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Parabrahma temple in Oachira (Ochira) – photo gallery

   The temple is situated beside the N.H-14 about 32 kms north of Kollam and 5 kms south of Kayamkulam. ‘Oiman’ is an old form of Tamil word which means an architect and 'Chira' means a band or a narrow stretch of land. So it is assumed that at one time in remote antiquity ‘Oimanchira’ had been a place of Tamil architects. Later the word Oimanchira might have been shortened to form Oachira.

   The Absolute or Parabrahma is the main deity of the temple. Though we call it a temple there is neither a house of abode nor a temple building of any kind of its own. There are two huge spreading banyan trees surrounded by platform on which the rituals are performed by Non-Nampoothiris. Perhaps the Absolute might have dispensed with a proper shrine in order to enjoy himself in the sun and rain or of course, with the nature. One can see a number of bulls, small and big, in the courtyard which shed a new light on the belief that the Absolute deity is really the Lord Sri Parameswara. A special kind of black mud is given to the devotees as ‘Prasadom’. It is said that the special mud has got certain medicinal value.

   There is a story behind the origin of the temple which has been handed over from generation to generation. Vararuchi had twelve sons by a Chandala woman. They were known as “Parayipetta Panthirukulam”. The members of the family were: 1. Agnihothri 2. Rajakan 3. Uliyannoor Thatchan 4. Vallon 5. Vayilla Kunnilappan 6. Vaduthala Nair 7. Karackal Matha 8. Uppukuttan 9. Pananar 10. Naranathu Branthan 11. Akavoor Chathan 12. Pakkanar.

   Among them Akavoor Chathan was a faithful servant of the Nampoothiri of Akavoor Mana near Alwaye.

   The Nampoothiri was an expert and scholar in Vedic scriptures. One day Chathan asked his master, “How does the Parabrahma look like?” The Nampoothiri replied sarcastically, “It is just like the bull in our cattleshed”. This statement of the Nampoothiri was in fact, a turning point in Chathan’s life.

   Chathan didn’t think anything else other than the Parabrahma. He thought that he could find him if he had perseverance and steeled his heart to attain the goal. He became reluctant to wordly pleasures and led a pious life taking vows and rituals. In his search for Parabrahma he happened to come to Oachira, where he found a suitable place for prayer and worship. Because of his uninterrupted chanting and telling of beads he could reap the benefit of what he had sowed in his mind. The actual Parabrahma murthy appeared before him in the form of a bull. Chathan’s whole body was filled with piety. It was really the Parabrahma in disguise. Chathan became a pietist. The bull lingered here and there with Chathan and then disappeared.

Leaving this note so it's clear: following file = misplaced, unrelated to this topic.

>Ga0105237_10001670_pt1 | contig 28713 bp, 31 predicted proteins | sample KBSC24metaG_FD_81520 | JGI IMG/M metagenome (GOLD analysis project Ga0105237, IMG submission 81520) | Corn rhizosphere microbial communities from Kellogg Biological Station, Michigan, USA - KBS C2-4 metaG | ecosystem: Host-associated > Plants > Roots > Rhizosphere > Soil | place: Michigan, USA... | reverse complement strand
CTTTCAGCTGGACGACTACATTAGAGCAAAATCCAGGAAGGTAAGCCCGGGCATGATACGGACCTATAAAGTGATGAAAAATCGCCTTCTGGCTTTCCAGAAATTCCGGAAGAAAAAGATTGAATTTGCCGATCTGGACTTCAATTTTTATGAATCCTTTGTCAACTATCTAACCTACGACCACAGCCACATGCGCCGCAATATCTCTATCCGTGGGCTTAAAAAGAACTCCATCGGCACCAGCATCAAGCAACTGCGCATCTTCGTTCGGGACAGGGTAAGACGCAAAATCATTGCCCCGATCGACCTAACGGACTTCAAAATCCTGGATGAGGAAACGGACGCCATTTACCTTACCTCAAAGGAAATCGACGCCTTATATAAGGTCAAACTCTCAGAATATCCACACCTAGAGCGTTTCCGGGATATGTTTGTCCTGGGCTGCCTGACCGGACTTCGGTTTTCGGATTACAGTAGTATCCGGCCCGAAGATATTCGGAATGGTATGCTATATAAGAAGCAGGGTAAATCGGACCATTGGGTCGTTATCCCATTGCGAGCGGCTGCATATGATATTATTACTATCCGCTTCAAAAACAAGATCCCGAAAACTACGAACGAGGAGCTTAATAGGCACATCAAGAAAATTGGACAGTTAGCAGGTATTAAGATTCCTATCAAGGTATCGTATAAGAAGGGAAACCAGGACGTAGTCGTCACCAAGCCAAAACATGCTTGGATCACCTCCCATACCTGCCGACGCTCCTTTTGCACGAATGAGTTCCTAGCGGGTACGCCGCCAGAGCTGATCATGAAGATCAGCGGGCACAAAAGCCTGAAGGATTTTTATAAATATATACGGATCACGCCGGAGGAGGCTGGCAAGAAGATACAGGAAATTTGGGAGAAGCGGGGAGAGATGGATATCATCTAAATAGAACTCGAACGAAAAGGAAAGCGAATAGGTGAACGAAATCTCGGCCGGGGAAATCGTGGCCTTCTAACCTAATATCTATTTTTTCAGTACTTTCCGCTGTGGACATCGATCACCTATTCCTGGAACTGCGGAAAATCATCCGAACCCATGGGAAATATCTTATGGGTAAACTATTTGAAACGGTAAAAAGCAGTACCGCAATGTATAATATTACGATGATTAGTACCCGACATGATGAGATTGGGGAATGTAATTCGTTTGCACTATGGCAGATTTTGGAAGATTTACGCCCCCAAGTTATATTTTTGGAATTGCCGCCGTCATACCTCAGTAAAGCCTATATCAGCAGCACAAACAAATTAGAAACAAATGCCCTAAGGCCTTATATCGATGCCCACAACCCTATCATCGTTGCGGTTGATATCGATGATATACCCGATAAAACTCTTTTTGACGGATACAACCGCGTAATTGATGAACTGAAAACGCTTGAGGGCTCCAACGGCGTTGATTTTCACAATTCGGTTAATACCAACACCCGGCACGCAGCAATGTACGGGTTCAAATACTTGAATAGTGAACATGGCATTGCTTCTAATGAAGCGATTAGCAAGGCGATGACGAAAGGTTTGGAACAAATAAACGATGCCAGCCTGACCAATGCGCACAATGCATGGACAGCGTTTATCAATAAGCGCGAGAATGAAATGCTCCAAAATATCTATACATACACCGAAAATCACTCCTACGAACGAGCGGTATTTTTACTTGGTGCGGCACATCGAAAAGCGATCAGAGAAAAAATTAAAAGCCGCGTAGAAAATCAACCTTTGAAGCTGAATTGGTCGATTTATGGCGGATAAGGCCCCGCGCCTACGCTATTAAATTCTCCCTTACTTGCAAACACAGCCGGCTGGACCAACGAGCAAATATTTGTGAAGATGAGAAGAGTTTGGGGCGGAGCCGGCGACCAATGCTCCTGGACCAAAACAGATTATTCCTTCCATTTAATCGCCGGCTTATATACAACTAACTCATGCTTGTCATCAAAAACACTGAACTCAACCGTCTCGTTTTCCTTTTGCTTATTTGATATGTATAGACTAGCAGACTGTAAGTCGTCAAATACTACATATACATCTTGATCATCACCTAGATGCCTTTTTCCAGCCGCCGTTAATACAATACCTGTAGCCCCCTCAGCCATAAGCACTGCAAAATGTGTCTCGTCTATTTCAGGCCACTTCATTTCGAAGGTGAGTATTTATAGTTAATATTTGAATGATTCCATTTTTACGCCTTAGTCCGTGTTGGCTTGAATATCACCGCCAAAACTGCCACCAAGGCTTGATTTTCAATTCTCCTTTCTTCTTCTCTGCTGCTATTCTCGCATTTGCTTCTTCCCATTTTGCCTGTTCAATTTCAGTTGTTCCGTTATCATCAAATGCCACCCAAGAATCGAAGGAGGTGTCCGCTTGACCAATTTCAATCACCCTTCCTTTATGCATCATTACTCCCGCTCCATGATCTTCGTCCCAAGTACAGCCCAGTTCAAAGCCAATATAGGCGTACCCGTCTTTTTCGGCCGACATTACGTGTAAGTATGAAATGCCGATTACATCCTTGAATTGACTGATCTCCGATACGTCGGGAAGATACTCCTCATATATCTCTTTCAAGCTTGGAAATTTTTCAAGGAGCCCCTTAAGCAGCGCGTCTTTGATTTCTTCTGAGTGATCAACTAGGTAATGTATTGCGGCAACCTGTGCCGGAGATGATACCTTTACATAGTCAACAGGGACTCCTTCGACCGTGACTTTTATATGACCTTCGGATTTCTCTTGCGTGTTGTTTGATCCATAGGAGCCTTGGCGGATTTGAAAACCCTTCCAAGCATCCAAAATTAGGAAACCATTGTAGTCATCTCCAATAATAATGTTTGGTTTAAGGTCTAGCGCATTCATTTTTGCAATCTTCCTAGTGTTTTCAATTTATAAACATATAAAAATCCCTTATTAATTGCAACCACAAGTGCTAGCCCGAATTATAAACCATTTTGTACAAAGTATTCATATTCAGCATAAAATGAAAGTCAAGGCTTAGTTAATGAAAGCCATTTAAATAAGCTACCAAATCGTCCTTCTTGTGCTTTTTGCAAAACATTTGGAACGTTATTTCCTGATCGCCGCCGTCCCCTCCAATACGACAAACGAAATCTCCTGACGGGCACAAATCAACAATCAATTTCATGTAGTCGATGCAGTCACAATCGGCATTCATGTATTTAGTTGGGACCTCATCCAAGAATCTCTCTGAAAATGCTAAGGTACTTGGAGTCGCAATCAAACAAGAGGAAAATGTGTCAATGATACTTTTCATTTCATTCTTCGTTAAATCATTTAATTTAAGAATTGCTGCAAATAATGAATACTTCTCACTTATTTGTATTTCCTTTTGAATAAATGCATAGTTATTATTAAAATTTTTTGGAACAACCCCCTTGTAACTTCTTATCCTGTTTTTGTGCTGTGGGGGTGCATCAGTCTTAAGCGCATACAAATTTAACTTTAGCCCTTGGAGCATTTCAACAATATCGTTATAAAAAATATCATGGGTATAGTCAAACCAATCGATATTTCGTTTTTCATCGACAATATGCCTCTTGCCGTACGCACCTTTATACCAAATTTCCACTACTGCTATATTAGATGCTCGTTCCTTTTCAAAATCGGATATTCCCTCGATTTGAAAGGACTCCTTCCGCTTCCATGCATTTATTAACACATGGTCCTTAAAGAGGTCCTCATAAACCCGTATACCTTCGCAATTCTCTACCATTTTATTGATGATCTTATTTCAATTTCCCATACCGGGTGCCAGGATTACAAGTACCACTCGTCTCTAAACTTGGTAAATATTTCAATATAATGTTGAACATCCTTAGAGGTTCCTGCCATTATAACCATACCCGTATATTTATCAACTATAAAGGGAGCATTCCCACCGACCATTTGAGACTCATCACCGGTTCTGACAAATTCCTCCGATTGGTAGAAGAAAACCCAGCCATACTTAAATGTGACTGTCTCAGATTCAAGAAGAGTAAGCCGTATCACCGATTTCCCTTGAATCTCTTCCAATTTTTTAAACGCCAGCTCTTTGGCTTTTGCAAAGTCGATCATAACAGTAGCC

When the Nampoothiri heard about Chathan’s story and the Parabrahma revelation he realised that Chathan was more scholarly than he and bowed before Chathan in reverence and accepted him as his ‘Guru.’ Chathan till the end of his life remained at Oachira worshipping the almighty. Thus the soil of Oachira is blessed with the presence of the infinite God and people began to worship him with devotion.

   It is believed that in remote time the soldiers of Kayamkulam had been given training in warfare at the vast area near the temple, so that it was known as ‘Oachira Padanilam’. In memory of this practice in training, every year, in connection with the temple festival, trained men of different ‘Karas’ (Local people) assemble there and demonstrate a pseudo-fight known as ‘Oachira Kali.’

   On the first day of ‘Vrichikom’ (November) the temple premises are extensively illuminated with bright lights which symbolise the important main festival. It lasts for twelve days. On each day of the festival there will be a wide variety of entertainments including cultural programmes. Besides, a large number of devotees from different parts of Kerala come and settle in the huts put up for the purpose of meditation and prayer. They do so because of the favours they have received from the deity or for receiving favours. They live in the huts for 12 days chanting and singing hymns in praise of the Lord. The bulls at the temple which are considered as the divine vehicle of the deity, go round the huts and receive offerings from the devotees. It is a fact that the bulls at this temple are looked upon as sacred animals.

   The temple comes under the management of Parabrahma Temple Trust, which also runs a super speciality hospital at Oachira.